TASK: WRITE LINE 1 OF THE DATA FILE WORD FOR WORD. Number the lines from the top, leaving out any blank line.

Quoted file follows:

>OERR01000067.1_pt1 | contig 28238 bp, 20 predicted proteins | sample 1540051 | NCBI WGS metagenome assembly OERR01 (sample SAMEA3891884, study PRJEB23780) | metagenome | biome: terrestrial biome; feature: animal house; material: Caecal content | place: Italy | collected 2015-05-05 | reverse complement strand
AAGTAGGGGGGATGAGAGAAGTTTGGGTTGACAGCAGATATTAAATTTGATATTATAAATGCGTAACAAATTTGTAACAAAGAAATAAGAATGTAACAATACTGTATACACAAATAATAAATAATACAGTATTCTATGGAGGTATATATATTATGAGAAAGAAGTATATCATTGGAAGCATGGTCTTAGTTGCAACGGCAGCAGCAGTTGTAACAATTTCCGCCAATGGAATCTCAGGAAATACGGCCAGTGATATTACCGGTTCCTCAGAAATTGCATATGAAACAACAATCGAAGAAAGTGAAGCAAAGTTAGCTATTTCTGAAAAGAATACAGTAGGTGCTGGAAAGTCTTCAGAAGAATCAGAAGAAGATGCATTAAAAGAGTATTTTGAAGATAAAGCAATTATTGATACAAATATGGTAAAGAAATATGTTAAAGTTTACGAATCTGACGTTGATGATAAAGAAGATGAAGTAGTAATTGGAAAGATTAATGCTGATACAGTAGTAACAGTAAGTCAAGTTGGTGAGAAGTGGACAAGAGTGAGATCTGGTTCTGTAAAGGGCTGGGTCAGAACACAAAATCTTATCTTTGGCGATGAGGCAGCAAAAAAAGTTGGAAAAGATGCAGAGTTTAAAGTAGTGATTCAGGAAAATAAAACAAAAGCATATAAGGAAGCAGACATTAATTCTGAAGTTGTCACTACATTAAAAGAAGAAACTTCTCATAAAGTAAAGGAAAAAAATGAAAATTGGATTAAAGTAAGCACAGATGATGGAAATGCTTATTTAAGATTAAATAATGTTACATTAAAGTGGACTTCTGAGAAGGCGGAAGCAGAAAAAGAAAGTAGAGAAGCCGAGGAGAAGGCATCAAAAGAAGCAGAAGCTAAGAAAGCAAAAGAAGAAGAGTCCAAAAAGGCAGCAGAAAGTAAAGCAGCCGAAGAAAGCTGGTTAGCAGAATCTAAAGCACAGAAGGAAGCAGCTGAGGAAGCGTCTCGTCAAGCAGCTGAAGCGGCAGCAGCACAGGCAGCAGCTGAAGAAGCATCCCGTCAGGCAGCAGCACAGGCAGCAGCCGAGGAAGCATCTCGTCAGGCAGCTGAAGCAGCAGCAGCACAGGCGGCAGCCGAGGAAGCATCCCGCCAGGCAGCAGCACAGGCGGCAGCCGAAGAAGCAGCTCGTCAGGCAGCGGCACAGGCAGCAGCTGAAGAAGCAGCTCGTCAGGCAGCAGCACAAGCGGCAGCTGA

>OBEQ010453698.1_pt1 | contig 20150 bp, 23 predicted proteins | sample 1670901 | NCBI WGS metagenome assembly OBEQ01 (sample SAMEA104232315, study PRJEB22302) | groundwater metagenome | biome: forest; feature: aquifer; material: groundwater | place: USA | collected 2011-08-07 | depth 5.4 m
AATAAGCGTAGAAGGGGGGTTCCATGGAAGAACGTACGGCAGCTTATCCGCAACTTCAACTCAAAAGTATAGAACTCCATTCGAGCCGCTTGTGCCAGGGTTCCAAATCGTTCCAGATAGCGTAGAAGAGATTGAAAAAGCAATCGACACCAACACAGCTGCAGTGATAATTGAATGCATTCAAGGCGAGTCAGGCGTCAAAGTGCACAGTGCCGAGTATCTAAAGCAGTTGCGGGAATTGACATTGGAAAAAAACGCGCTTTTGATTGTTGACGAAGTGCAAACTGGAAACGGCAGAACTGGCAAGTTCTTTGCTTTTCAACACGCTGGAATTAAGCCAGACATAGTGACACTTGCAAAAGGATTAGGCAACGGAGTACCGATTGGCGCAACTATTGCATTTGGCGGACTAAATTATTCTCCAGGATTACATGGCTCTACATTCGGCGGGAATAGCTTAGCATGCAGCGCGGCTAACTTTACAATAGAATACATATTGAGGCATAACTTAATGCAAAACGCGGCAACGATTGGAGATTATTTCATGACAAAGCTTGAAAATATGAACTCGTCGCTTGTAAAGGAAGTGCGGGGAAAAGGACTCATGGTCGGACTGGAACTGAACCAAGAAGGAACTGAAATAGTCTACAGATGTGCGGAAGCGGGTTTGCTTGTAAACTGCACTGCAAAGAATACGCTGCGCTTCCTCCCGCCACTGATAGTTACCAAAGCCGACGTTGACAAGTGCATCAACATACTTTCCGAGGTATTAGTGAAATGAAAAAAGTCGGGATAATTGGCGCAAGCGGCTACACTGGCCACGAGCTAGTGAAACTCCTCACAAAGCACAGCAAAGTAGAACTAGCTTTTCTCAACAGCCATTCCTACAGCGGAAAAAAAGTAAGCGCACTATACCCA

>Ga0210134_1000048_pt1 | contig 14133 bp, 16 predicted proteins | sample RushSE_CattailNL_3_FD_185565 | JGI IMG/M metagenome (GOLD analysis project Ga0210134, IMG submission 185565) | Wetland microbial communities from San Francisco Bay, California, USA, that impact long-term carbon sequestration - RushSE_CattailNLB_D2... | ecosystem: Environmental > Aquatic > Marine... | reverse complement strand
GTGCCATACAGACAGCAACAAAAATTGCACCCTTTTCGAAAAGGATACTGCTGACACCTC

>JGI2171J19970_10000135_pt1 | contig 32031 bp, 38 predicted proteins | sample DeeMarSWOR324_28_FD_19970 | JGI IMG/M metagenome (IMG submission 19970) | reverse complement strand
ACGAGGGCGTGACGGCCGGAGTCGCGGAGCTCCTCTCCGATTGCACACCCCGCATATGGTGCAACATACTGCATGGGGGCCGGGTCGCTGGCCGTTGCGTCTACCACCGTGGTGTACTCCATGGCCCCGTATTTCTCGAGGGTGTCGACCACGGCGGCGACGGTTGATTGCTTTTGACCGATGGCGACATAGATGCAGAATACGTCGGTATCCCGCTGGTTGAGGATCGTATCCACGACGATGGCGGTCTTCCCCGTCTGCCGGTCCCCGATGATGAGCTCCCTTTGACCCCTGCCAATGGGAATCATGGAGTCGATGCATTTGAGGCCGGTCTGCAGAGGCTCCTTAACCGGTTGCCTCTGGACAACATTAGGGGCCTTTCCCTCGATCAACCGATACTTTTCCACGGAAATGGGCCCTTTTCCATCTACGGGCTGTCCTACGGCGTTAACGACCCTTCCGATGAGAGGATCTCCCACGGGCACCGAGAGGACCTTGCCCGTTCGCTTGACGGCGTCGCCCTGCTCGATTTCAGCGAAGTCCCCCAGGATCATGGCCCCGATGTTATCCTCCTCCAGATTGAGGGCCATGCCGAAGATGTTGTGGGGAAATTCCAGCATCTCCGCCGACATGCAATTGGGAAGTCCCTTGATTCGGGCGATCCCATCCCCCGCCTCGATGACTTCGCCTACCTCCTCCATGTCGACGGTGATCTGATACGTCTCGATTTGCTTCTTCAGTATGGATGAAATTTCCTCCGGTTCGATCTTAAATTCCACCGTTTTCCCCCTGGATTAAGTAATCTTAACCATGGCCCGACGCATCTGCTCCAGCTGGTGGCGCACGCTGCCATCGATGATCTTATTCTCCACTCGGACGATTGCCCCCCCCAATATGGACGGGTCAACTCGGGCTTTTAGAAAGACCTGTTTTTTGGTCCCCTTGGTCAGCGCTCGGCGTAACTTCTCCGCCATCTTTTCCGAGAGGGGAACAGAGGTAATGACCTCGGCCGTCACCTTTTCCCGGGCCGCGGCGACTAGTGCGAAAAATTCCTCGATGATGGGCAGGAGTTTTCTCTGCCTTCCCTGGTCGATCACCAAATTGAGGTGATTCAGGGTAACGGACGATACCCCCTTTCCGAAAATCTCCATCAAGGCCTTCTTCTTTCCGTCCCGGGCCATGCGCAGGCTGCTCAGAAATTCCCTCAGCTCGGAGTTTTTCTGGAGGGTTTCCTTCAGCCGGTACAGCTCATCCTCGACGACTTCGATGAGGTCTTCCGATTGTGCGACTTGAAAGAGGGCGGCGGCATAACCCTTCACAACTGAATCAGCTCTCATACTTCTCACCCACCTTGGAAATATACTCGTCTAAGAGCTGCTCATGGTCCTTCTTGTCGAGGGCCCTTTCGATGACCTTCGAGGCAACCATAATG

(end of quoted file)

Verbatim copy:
>OERR01000067.1_pt1 | contig 28238 bp, 20 predicted proteins | sample 1540051 | NCBI WGS metagenome assembly OERR01 (sample SAMEA3891884, study PRJEB23780) | metagenome | biome: terrestrial biome; feature: animal house; material: Caecal content | place: Italy | collected 2015-05-05 | reverse complement strand